Start by using the standard report writing format and then adapt it to meet your Unlike an essay, which sets out to defend a writer's view about a topic and does not For example: "Bad customer service decreases repeat business" is more.
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- Reports and essays: key differences
Confusion often arises about the writing style, what to include, the language to use, the length of the document and other factors. This page aims to disentangle some of these elements, and provide you with some advice designed to help you to write a good report. In academia there is some overlap between reports and essays, and the two words are sometimes used interchangeably, but reports are more likely to be needed for business, scientific and technical subjects, and in the workplace.
Essentially, a report is a short, sharp, concise document which is written for a particular purpose and audience. It generally sets outs and analyses a situation or problem, often making recommendations for future action.
It is a factual paper, and needs to be clear and well-structured. For example, in the UK many government departments have outline structures for reports to ministers that must be followed exactly. A report is designed to lead people through the information in a structured way, but also to enable them to find the information that they want quickly and easily. Reports usually, therefore, have numbered sections and subsections, and a clear and full contents page listing each heading. It follows that page numbering is important. Modern word processors have features to add tables of contents ToC and page numbers as well as styled headings; you should take advantage of these as they update automatically as you edit your report, moving, adding or deleting sections.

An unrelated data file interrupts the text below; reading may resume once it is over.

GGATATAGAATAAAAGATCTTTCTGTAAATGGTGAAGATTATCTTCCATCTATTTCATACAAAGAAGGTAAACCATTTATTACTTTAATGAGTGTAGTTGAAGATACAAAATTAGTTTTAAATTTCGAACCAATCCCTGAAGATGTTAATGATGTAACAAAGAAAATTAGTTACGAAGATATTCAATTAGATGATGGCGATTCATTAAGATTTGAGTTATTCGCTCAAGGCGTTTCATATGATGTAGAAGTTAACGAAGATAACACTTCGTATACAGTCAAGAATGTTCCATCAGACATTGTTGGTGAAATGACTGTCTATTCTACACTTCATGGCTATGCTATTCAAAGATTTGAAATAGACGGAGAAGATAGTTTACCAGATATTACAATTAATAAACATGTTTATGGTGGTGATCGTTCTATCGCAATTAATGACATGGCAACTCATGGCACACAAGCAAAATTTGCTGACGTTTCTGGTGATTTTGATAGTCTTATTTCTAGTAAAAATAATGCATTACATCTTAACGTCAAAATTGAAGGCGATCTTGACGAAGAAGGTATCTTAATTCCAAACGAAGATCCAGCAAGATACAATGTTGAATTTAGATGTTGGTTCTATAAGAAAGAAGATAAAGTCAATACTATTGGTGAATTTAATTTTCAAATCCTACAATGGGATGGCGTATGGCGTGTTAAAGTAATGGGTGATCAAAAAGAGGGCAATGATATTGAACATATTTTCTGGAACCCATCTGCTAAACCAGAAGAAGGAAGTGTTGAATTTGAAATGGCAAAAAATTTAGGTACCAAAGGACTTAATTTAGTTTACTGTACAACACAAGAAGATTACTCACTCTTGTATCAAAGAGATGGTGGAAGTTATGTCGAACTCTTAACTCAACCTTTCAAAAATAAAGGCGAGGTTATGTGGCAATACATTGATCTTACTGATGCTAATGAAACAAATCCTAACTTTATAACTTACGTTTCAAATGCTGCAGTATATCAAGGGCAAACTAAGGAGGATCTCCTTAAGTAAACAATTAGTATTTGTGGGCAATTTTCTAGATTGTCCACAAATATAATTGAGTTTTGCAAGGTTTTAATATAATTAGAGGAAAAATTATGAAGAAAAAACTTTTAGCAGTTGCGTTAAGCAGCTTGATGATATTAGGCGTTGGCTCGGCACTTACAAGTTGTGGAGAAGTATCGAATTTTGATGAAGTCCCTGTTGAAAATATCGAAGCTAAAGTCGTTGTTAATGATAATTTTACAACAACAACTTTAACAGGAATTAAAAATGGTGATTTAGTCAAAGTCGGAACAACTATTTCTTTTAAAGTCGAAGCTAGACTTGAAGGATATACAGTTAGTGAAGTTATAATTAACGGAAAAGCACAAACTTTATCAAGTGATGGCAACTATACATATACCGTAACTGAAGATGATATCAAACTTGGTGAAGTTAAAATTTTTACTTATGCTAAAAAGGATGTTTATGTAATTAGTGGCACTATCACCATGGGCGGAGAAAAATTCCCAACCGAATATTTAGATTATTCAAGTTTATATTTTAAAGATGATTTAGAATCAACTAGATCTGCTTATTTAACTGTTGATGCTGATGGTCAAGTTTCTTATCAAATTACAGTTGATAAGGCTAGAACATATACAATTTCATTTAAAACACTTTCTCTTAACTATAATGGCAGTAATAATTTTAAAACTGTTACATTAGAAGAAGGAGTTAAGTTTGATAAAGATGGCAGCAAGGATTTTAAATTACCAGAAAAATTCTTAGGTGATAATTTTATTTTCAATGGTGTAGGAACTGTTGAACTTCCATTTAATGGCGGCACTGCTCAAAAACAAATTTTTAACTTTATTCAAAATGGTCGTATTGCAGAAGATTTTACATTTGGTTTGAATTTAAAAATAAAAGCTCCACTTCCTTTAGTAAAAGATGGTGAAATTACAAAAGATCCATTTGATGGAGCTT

You will usually receive a clear brief for a report, including what you are studying and for whom the report should be prepared. First of all, consider your brief very carefully and make sure that you are clear who the report is for if you're a student then not just your tutor, but who it is supposed to be written for , and why you are writing it, as well as what you want the reader to do at the end of reading: make a decision or agree a recommendation, perhaps. During your planning and writing, make sure that you keep your brief in mind: who are you writing for, and why are you writing?